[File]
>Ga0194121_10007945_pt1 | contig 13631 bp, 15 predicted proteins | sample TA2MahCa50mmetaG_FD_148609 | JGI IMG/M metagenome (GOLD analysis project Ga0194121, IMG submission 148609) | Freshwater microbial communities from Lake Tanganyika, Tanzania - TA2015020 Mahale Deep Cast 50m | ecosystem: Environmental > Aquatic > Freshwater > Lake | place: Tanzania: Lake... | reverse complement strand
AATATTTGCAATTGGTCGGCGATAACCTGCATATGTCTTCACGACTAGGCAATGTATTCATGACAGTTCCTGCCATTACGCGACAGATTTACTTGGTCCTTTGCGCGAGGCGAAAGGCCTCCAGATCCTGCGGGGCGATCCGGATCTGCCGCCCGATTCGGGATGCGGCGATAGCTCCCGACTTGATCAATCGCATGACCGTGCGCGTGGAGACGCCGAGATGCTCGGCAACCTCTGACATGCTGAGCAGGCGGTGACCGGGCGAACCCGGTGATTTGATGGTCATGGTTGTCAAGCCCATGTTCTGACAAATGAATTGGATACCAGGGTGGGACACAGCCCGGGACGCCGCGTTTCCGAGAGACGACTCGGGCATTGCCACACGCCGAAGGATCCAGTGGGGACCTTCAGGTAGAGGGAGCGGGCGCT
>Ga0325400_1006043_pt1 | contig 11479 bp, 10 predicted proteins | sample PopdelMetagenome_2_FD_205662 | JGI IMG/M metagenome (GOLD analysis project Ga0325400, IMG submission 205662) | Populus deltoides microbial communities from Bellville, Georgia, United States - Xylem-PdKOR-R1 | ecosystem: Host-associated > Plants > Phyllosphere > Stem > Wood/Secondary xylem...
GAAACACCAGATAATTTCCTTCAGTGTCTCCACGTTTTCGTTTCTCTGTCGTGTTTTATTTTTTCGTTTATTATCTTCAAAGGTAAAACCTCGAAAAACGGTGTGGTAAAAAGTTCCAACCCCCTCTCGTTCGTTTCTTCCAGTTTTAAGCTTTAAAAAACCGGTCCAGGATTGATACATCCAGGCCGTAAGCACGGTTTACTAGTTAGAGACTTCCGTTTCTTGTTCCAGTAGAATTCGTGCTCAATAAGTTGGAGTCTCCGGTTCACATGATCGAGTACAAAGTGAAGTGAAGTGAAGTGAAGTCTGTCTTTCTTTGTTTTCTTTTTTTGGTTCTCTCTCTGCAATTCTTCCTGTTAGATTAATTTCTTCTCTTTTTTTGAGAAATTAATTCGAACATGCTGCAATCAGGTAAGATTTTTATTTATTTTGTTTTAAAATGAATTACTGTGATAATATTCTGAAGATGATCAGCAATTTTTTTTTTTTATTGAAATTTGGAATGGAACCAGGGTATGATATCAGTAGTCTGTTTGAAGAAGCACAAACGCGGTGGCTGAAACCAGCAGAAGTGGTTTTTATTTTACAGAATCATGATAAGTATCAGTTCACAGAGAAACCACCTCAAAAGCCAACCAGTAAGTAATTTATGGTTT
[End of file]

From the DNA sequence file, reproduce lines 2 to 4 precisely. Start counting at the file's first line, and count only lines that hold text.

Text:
AATATTTGCAATTGGTCGGCGATAACCTGCATATGTCTTCACGACTAGGCAATGTATTCATGACAGTTCCTGCCATTACGCGACAGATTTACTTGGTCCTTTGCGCGAGGCGAAAGGCCTCCAGATCCTGCGGGGCGATCCGGATCTGCCGCCCGATTCGGGATGCGGCGATAGCTCCCGACTTGATCAATCGCATGACCGTGCGCGTGGAGACGCCGAGATGCTCGGCAACCTCTGACATGCTGAGCAGGCGGTGACCGGGCGAACCCGGTGATTTGATGGTCATGGTTGTCAAGCCCATGTTCTGACAAATGAATTGGATACCAGGGTGGGACACAGCCCGGGACGCCGCGTTTCCGAGAGACGACTCGGGCATTGCCACACGCCGAAGGATCCAGTGGGGACCTTCAGGTAGAGGGAGCGGGCGCT
>Ga0325400_1006043_pt1 | contig 11479 bp, 10 predicted proteins | sample PopdelMetagenome_2_FD_205662 | JGI IMG/M metagenome (GOLD analysis project Ga0325400, IMG submission 205662) | Populus deltoides microbial communities from Bellville, Georgia, United States - Xylem-PdKOR-R1 | ecosystem: Host-associated > Plants > Phyllosphere > Stem > Wood/Secondary xylem...
GAAACACCAGATAATTTCCTTCAGTGTCTCCACGTTTTCGTTTCTCTGTCGTGTTTTATTTTTTCGTTTATTATCTTCAAAGGTAAAACCTCGAAAAACGGTGTGGTAAAAAGTTCCAACCCCCTCTCGTTCGTTTCTTCCAGTTTTAAGCTTTAAAAAACCGGTCCAGGATTGATACATCCAGGCCGTAAGCACGGTTTACTAGTTAGAGACTTCCGTTTCTTGTTCCAGTAGAATTCGTGCTCAATAAGTTGGAGTCTCCGGTTCACATGATCGAGTACAAAGTGAAGTGAAGTGAAGTGAAGTCTGTCTTTCTTTGTTTTCTTTTTTTGGTTCTCTCTCTGCAATTCTTCCTGTTAGATTAATTTCTTCTCTTTTTTTGAGAAATTAATTCGAACATGCTGCAATCAGGTAAGATTTTTATTTATTTTGTTTTAAAATGAATTACTGTGATAATATTCTGAAGATGATCAGCAATTTTTTTTTTTTATTGAAATTTGGAATGGAACCAGGGTATGATATCAGTAGTCTGTTTGAAGAAGCACAAACGCGGTGGCTGAAACCAGCAGAAGTGGTTTTTATTTTACAGAATCATGATAAGTATCAGTTCACAGAGAAACCACCTCAAAAGCCAACCAGTAAGTAATTTATGGTTT